waveform sheets for details.

    ANGIOGRAPHIC DATA:
    There is a single main origin to the coronary artery tree, which appears
    to arise from the right coronary cusp. The left coronary system begins
    with an extremely long left main coronary artery. It is unclear from
    this study whether this passes between the aorta and pulmonary artery or
    anterior to the aorta; however, the left main itself appears to show mild
    ostial stenosis less than 20%. Due to the catheter engagement, it is
    unclear whether this narrowing is artifact from catheter placement or
    whether it is real. There is no evidence of disease throughout the
    remainder of the left main prior to its division into left anterior
    descending ramus intermedius and left circumflex arteries. The left
    circumflex artery consists only of a high marginal, it is a small
    nondominant vessel. The left anterior descending is a small type 1
    vessel of a single diagonal. There appears to be a mild disease. It
    just shows mild intermittent plaquing, but no hemodynamically significant
    disease. The ramus intermedius is a small vessel with mild-to-moderate
    diffuse disease. Maximal narrowing appears to be 30% to 40%. The right
    coronary artery is a large dominant vessel with no evidence of
    significant disease. There are some minimal irregularities in the distal
    vessels. There is an extensively developed posterolateral artery which
    likely functions at least partially in place of distal circumflex
    marginals, which do not appear to be present. The left ventriculogram
    shows ejection fraction of approximately 55%. No segmental wall motion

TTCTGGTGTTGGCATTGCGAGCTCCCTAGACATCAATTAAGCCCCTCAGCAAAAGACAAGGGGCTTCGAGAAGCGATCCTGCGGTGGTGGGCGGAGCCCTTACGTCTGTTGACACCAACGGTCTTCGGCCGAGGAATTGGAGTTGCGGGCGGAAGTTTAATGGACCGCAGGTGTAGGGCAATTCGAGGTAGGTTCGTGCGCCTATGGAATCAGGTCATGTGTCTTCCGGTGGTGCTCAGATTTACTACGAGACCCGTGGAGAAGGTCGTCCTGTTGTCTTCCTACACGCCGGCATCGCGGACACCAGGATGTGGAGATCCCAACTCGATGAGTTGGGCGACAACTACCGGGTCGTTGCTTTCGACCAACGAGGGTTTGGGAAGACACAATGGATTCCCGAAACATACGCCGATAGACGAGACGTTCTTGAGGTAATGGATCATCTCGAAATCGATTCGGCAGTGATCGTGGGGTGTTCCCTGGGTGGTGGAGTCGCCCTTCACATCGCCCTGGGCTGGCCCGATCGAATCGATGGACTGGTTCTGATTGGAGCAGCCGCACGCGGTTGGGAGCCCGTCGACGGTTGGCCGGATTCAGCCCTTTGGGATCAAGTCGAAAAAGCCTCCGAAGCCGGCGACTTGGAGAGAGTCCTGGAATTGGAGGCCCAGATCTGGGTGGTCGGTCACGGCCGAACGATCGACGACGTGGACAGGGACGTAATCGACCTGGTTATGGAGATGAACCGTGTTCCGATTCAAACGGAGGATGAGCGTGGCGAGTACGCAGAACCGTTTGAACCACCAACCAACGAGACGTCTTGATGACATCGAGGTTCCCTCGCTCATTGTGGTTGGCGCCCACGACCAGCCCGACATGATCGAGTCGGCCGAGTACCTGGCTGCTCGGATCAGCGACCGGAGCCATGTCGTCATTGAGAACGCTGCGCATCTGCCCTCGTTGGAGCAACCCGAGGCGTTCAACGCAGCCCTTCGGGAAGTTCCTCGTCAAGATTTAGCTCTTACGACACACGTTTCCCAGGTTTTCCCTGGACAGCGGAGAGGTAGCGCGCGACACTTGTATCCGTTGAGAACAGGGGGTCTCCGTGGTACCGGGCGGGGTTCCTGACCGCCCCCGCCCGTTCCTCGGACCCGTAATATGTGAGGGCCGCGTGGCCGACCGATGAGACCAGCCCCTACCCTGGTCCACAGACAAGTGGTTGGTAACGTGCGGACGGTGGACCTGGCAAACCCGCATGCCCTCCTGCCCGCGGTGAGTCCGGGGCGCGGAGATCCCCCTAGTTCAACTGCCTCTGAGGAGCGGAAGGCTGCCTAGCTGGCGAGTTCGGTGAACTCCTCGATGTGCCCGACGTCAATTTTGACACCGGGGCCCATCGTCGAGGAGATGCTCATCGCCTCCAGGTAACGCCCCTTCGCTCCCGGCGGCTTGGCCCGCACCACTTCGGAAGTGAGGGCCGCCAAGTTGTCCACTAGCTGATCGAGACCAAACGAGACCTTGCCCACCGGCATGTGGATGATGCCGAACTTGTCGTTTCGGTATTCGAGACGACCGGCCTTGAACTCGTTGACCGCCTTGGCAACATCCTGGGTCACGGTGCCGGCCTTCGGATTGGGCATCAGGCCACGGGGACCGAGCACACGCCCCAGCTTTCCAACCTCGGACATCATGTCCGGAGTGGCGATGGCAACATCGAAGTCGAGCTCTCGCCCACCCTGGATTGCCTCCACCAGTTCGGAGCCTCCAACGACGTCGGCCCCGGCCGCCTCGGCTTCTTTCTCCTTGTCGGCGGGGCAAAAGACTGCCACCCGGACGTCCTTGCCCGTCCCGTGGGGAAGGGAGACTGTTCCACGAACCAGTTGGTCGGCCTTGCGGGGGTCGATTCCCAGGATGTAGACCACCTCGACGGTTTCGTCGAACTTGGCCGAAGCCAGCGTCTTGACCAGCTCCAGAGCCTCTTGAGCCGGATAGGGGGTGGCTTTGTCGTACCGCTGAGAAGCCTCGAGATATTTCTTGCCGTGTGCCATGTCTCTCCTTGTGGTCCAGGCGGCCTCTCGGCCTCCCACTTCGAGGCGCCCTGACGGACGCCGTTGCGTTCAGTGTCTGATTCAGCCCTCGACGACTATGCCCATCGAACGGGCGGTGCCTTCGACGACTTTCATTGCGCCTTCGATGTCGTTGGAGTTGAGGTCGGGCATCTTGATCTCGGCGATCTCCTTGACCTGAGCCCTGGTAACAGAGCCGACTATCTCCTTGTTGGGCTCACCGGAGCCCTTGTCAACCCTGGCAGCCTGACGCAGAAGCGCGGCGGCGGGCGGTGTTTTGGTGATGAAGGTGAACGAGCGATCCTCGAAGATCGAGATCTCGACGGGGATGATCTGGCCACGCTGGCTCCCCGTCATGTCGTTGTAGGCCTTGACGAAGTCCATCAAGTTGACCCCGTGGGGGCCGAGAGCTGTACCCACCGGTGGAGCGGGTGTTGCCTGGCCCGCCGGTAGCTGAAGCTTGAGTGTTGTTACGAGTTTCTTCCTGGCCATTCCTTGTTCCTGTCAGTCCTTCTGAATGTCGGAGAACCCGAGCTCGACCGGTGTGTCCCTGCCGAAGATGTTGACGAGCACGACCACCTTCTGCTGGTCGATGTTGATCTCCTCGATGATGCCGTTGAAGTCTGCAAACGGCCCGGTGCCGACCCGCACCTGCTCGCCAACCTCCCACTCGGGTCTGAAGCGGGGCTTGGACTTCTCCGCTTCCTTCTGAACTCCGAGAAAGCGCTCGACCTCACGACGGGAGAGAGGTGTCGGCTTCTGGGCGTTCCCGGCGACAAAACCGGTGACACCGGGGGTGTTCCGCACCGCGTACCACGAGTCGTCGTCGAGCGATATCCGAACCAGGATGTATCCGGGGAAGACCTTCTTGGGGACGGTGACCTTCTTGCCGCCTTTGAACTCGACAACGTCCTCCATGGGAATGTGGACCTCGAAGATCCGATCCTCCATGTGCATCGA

abnormalities. No significant aortic insufficiency or mitral
    regurgitation. The aortic root appears to be normal in size.

    IMPRESSION:
    Congenitally anomalous coronary arteries. There is mild-to-moderate
    plaquing in the ramus intermedius, which appears to be hemodynamically
    insignificant. There are otherwise scattered mild luminal irregularities
    which also appear to be hemodynamically insignificant, and there does
    appear to be a 50% stenosis at the origin of the right coronary artery.
    It is unclear whether this is secondary to catheter-induced spasm given
    the unusual origin of the coronary system. The path of the left main
    coronary artery is also indeterminate from this study.

    RECOMMENDATION:
    CT angiography to determine the course of the left main coronary artery
    as well as to determine whether the possible stenosis at the origin of
    the right coronary artery is indicated. We will attempt to arrange this
    as an outpatient. If there is a significant right coronary stenosis or
    if the left main coronary artery passes posterior to the aorta, surgical
    intervention may be required.

    Thank you so very much for your help!!
    You are billing for a Left Heart Cath.. The CTA is a recommended procedure that the patient may have later.

    Thanks,
    Jim Pawloski CIRCC

  3. #3
    Location
    Phoenix, AZ
    Posts
    620
    Default
    Good morning,

    Thank you, Jim!!
    Cyndi Allen, CPC, CIRCC
    2015 Local Chapter President, Casa Grande, AZ